[Maths-Education] ICME-13 TSG 53 Papers invited on Philosophy of Maths Education
Ernest, Paul
P.Ernest at exeter.ac.uk
Fri Jul 31 00:41:19 BST 2015
Dear Colleagues
I'm writing to invite you to participate in the
Topic Study Group 53: Philosophy of mathematics education, at ICME 13 Hamburg 25-31 July 2016
You can submit a short paper of max. 4 pages before 1 October for a presentation at this conference TSG. This would be one of 8 shorter presentations. There will be a review process and the accepted version can be extended to 8 pages. By all means share your ideas or questions informally with me and I can give you feedback before the formal submission that the ICME secretariat requires.
Details of TSG 53 below.
Best wishes
Paul
_________
Paul Ernest
Emeritus Professor, Education, Exeter University, Exeter, EX1 2LU, UK
Homepage http://www.people.ex.ac.uk/PErnest/ Philosophy of Maths Ed Journal
Pretty rustic villa retreat in Soller, Mallorca available (with garden, fruit, pool, wifi, a/c, etc) - just ask for details!
ICME 13 Hamburg 25-31 July 2016
Topic Study Group 53 Philosophy of mathematics education
Co-chairs: Paul Ernest (UK) p.ernest at ex.ac.uk; Ladislav Kvasz (Czech Republic) kvasz at fmph.uniba.sk
Team members: Maria Bicudo (Brazil); Regina Möller (Germany); Ole Skovsmose (Denmark/Brazil)
IPC Liaison person: Susanne Prediger (Germany)
ABSTRACT
What is the philosophy of mathematics education? It can be an explicit position that is formulated, reformulated, criticized, refined, etc. But it can also refer to implicit assumptions and priorities, including paradigmatic assumptions that one need not be aware of, but which might be identified through, let us call it, a philosophical archaeology.
The philosophy of any activity comprises its aims or rationale. Thus we ask: what is the purpose of teaching and learning mathematics? An answer explains why we engage in these practices and what we hope will be achieved. But just considering such purposes quickly leads to seeing the divergence in aims and values of different groups.
A broader view looks at the applications of philosophy to mathematics education including topics such as epistemology, philosophy of mathematics, ethics and aesthetics. It applies philosophical methods to a critical examination of the assumptions, reasoning and conclusions of mathematics education, systematically enquiring into fundamental questions:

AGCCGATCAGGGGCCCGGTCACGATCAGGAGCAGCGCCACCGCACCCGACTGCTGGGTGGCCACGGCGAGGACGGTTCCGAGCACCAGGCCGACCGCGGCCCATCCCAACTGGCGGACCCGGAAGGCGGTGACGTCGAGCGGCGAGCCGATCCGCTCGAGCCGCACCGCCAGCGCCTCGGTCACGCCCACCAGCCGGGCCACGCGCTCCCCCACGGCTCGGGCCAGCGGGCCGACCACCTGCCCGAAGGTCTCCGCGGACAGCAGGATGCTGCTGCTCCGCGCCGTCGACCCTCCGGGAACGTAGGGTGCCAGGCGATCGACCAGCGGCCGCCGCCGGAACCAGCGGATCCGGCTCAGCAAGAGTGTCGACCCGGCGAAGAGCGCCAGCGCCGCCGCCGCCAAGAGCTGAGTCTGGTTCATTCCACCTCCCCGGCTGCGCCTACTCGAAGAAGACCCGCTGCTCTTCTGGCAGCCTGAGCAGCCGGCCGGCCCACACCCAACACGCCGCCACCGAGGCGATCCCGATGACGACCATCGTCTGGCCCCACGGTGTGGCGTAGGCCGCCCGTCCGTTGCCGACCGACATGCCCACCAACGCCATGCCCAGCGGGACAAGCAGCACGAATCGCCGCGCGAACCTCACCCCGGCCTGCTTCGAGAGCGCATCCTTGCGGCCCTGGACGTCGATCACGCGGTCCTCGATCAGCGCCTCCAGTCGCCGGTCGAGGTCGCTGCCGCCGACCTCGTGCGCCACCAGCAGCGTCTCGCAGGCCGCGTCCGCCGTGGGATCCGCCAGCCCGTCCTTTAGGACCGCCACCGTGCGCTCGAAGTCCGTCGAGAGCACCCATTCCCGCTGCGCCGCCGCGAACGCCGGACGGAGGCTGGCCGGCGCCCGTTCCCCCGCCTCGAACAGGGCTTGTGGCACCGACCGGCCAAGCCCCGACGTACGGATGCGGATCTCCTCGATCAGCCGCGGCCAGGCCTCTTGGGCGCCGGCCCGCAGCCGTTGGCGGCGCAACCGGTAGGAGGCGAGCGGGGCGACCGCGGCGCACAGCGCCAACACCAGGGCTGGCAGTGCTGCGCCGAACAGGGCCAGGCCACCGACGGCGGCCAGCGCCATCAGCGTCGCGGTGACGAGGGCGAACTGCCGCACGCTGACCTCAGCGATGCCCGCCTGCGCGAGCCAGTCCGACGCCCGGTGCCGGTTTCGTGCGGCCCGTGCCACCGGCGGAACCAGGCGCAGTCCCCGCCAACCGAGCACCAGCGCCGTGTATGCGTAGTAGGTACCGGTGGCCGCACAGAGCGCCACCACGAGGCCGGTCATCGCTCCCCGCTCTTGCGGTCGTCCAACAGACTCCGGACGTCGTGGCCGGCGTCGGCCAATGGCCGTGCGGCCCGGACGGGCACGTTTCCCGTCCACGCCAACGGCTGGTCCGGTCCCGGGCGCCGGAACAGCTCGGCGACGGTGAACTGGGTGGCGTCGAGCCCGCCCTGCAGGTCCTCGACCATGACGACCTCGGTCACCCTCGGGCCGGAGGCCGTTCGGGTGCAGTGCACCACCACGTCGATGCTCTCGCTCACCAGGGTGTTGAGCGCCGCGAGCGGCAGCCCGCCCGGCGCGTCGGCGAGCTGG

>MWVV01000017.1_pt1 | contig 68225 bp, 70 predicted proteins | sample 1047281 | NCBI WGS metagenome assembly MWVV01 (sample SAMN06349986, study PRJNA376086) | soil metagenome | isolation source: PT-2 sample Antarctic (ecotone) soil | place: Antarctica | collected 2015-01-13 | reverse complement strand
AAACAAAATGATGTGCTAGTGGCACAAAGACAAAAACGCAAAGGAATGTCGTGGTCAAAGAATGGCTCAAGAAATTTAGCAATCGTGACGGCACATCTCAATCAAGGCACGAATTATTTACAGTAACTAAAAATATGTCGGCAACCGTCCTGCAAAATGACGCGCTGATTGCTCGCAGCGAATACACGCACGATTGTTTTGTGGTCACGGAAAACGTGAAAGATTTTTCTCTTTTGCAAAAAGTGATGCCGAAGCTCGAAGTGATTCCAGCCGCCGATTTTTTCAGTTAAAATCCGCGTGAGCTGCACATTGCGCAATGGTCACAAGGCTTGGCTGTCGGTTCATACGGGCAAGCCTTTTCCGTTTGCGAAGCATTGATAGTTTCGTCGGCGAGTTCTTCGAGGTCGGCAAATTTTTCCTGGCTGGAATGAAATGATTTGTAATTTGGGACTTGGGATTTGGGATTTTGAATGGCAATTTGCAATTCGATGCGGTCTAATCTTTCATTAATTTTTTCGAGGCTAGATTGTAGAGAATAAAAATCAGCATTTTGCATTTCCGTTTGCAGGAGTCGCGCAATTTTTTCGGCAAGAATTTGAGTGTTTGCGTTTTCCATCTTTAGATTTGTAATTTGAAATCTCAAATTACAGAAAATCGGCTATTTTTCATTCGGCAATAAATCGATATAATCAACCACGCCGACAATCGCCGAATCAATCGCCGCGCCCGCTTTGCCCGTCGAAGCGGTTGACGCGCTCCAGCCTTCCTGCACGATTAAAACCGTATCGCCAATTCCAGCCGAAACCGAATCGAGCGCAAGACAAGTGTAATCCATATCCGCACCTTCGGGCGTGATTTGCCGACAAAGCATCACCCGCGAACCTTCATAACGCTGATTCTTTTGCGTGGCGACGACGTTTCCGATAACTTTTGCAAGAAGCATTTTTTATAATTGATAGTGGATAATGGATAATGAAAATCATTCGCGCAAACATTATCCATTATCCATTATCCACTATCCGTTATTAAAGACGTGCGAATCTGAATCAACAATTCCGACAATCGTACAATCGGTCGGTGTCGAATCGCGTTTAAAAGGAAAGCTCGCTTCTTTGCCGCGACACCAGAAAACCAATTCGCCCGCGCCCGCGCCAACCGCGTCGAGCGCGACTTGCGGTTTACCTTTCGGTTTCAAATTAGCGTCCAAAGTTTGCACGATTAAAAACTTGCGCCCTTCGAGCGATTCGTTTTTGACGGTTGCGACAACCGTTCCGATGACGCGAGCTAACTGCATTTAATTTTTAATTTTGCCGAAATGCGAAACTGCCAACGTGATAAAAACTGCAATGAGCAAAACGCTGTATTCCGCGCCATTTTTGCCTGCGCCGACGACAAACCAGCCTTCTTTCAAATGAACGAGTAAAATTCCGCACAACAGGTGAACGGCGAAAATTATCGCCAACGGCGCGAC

What is mathematics?
How does mathematics relate to society?
Why teach mathematics?
What is the nature of learning (mathematics)?
What is the nature of mathematics teaching?
What is the significance of information and communication technology in the teaching and learning of mathematics?
What is the status of mathematics education as knowledge field?
What deep and often unacknowledged assumptions underlie mathematics education research and practice?
Ethics is a central branch of philosophy that is often ignored or regarded as irrelevant for mathematics. What is or should be the role of ethics in mathematics education?
The philosophy of mathematics education matters because it gives people new 'glasses' through which to see the world. It enables people to see beyond official stories about the society, mathematics, and education. It provides thinking tools for questioning the status quo, for seeing 'what is' is not what 'has to be'; enabling us to imagine alternatives possibilities. This is important throughout mathematics education research but also especially important in mathematics teacher education, when new mathematics teachers learn how to view the worlds of the teaching and learning of mathematics.
The sessions will offer expert presentations (6) on key questions and issues of the field with plenty of space and time for questions, discussion and participation. It will also includes shorter presentations (8). Both of these will allow new issues to emerge to stimulate discussion and controversy, ultimately to encourage growth in research and teaching developments in mathematics education inspired by philosophical perspectives.
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